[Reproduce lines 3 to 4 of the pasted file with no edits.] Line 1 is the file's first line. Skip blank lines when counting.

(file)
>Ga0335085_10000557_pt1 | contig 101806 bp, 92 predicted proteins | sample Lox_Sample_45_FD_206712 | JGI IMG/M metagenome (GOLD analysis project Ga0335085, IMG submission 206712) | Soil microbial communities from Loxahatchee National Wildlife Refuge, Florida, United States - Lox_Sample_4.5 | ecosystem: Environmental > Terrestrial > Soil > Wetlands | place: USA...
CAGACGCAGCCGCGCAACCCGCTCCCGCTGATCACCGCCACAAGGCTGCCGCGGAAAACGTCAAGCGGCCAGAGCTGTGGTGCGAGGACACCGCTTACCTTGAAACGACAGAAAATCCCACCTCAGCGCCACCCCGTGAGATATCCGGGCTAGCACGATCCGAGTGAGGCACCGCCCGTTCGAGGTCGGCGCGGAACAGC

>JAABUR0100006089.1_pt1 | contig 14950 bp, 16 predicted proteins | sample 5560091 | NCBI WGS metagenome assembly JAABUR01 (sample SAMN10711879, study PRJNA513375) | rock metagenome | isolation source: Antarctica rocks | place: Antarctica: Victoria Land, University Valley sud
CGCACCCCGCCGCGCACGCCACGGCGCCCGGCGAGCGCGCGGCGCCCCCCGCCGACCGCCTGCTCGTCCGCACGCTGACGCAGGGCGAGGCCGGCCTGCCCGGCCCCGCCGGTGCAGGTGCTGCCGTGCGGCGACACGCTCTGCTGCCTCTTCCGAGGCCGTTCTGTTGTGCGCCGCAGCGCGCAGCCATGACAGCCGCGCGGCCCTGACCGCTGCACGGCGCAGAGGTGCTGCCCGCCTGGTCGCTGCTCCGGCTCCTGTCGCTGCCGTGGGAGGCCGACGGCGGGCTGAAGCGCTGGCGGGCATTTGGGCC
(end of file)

>JAABUR0100006089.1_pt1 | contig 14950 bp, 16 predicted proteins | sample 5560091 | NCBI WGS metagenome assembly JAABUR01 (sample SAMN10711879, study PRJNA513375) | rock metagenome | isolation source: Antarctica rocks | place: Antarctica: Victoria Land, University Valley sud
CGCACCCCGCCGCGCACGCCACGGCGCCCGGCGAGCGCGCGGCGCCCCCCGCCGACCGCCTGCTCGTCCGCACGCTGACGCAGGGCGAGGCCGGCCTGCCCGGCCCCGCCGGTGCAGGTGCTGCCGTGCGGCGACACGCTCTGCTGCCTCTTCCGAGGCCGTTCTGTTGTGCGCCGCAGCGCGCAGCCATGACAGCCGCGCGGCCCTGACCGCTGCACGGCGCAGAGGTGCTGCCCGCCTGGTCGCTGCTCCGGCTCCTGTCGCTGCCGTGGGAGGCCGACGGCGGGCTGAAGCGCTGGCGGGCATTTGGGCC